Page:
Abortion is perhaps radical feminism’s greatest accomplishment wrought in its ensnarement of women. Under the guise of compassion and care for women’s health and so-called reproductive justice, feminism has snatched away the most fundamental of all of a woman’s rights, the right to live.
And here in the United States, we have recently discovered that this movement launched and led by feminism goes beyond just the murderous mutilation of unborn baby girls – and of course baby boys – to trafficking their dismembered parts for profit.
Several weeks ago I came across a disturbing article written by a young woman, about my age. She was a blonde, attractive Millennial woman. The article tagline read, “I love providing abortion care to women, and I am proud to do so. I am also far from alone.” Wow, I thought. How brazen to discuss the destruction of a human being’s chance to live. This is sure to be a train-wreck. I must read it.
The article was published on a woman’s website, XOJane, and in it, the young author, Caroline Payne, pushes the same tired old feminist narrative that tells women: “Without abortion, you are inadequate.”
She writes: “I provide abortions, and actively take every opportunity to advance my abortion skills, because without abortion and family planning, women will never live in an equal world, let alone rule the world.”
Payne continues on. “Women should have every opportunity to explore their potential in the public sphere,” Payne wrote. “[A]nd they will never be able to do that if they cannot exert agency and autonomy over their bodies. Republicans know this. Misogynists know this too.”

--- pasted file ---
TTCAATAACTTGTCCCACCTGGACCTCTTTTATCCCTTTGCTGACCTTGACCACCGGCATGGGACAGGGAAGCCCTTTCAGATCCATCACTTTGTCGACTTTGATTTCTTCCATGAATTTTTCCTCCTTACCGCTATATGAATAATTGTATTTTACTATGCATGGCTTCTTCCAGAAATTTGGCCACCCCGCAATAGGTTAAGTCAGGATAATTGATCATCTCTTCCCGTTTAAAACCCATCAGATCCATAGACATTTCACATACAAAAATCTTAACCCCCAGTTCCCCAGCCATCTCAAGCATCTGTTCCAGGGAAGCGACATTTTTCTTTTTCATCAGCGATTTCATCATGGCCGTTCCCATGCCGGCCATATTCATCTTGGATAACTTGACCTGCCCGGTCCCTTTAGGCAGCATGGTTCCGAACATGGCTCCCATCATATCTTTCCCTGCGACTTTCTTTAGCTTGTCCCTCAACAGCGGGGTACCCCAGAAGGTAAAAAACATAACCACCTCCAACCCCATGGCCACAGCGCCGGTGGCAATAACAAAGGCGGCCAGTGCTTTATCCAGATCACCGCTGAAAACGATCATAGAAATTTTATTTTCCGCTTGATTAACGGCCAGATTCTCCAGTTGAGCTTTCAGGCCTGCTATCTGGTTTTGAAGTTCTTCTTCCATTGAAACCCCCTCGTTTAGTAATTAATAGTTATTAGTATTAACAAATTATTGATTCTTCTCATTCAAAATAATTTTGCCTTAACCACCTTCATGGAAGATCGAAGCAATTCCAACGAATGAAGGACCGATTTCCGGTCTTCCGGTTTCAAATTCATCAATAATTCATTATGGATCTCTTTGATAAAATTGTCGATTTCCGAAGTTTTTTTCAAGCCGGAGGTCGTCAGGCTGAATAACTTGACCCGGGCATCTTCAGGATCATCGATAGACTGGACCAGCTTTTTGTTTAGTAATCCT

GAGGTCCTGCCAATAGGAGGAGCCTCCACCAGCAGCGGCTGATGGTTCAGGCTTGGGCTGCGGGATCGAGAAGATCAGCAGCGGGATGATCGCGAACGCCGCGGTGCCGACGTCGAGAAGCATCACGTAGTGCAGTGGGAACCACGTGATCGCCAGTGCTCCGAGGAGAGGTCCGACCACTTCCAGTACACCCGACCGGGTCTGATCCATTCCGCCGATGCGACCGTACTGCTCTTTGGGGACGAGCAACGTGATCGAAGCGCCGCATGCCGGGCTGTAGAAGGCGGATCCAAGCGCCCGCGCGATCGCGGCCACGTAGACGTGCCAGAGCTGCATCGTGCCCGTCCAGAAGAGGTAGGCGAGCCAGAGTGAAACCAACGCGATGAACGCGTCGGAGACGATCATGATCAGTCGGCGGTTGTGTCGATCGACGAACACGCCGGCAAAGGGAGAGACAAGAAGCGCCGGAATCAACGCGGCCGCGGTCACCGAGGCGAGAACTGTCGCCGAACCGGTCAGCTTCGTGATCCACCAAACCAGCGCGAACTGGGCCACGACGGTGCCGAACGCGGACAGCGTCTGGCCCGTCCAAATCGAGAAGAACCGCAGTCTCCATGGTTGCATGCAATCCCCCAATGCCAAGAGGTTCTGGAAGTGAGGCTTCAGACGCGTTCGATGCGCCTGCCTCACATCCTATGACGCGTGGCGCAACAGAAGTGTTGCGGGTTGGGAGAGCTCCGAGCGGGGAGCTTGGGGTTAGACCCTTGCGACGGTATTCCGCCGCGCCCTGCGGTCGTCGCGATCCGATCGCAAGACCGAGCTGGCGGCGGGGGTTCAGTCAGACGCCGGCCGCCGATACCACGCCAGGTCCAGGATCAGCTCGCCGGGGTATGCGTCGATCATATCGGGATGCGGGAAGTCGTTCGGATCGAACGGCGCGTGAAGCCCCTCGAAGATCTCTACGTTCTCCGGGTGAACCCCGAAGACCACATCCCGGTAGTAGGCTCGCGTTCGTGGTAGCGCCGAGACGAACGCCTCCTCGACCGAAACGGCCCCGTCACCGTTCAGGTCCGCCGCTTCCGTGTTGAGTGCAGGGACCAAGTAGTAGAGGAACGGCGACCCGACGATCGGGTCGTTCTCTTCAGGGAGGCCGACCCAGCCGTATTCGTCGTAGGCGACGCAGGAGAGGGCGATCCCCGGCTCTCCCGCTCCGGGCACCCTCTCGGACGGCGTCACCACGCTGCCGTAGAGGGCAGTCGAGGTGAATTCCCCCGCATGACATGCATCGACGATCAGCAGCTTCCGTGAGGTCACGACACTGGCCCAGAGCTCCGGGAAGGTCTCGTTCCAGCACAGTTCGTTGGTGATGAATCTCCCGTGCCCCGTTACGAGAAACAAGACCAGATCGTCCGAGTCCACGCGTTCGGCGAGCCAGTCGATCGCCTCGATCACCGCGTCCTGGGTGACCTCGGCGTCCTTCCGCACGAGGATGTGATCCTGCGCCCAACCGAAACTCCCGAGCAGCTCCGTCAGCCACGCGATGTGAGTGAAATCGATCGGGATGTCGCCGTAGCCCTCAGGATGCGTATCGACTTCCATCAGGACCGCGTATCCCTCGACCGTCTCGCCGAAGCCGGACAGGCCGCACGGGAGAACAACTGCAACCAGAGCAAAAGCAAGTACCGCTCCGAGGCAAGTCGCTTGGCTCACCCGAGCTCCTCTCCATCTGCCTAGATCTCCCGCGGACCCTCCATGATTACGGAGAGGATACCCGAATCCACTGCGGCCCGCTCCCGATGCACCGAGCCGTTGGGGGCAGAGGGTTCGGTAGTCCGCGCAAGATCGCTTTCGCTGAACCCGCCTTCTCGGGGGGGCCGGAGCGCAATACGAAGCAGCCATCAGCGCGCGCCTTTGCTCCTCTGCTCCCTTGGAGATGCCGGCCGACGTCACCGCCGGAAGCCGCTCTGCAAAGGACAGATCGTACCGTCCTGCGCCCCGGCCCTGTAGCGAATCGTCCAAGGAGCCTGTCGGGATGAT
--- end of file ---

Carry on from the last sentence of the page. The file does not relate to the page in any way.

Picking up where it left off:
My response was that indeed, abortion is about women, but not in the way Payne said. It is about the murder of innocent, vulnerable baby girls who are never given an opportunity to go to school, play sports, nurture a family, and as Payne put it, “compete along the career trajectory with men.” Abortion allows for sex-selection and this, tragically, works to the detriment of the world’s tiniest women,
Misogynists know this too, and so do abortion advocates. According to the Population Research Institute, because of sex-selection abortion 71 million more boys than girls have been born since 2000 across the globe. This is what gender inequality looks like my friends. A reality feminists continue to ignore.
Imagine instead, empowering women by simply allowing them the chance to live.
Liberation in Jesus Christ
Despite how “progressive” our popular culture tells us we are, millions of women remain in bondage to radical feminist ideology and seek to find freedom and identity in careers, sexual experimentation, constant uncommitted relationship turn-arounds, and a culture of death thanks to the lies impregnated in our minds by feminism.
Young women are taught that feminist ideology is their freedom and dignity. Let us never forget that God is the ultimate pro-woman advocate who offers value far beyond equality. He offers dignity, purpose, hope and everlasting life in Jesus Christ. If that isn’t freedom, then what is?
Biblical values affirm women as beloved, unique and deserving of special treatment just because they are children of God, and find their identity and priceless value in Jesus Christ. Christian women do not have to deconstruct their gender, dreams, dignities and families to “have it all.”
When women seek God first, and do not strive to find fulfillment in harmful ideologies, they find His peace, wisdom, and providence and truly “have it all.”
That is ultimately why I am not a Feminist. I’m just a Jesus follower.
 Phyllis Schlafly and Suzanne Venker, The Flipside of Feminism (New York: WND Books, 2011), 16.
Dale O’Leary, “The Oppressed Lives of Stay-at-Homes Moms,” Crisis Magazine, http://www.crisismagazine.com/2012/the-oppressed-lives-of-stay-at-home-moms.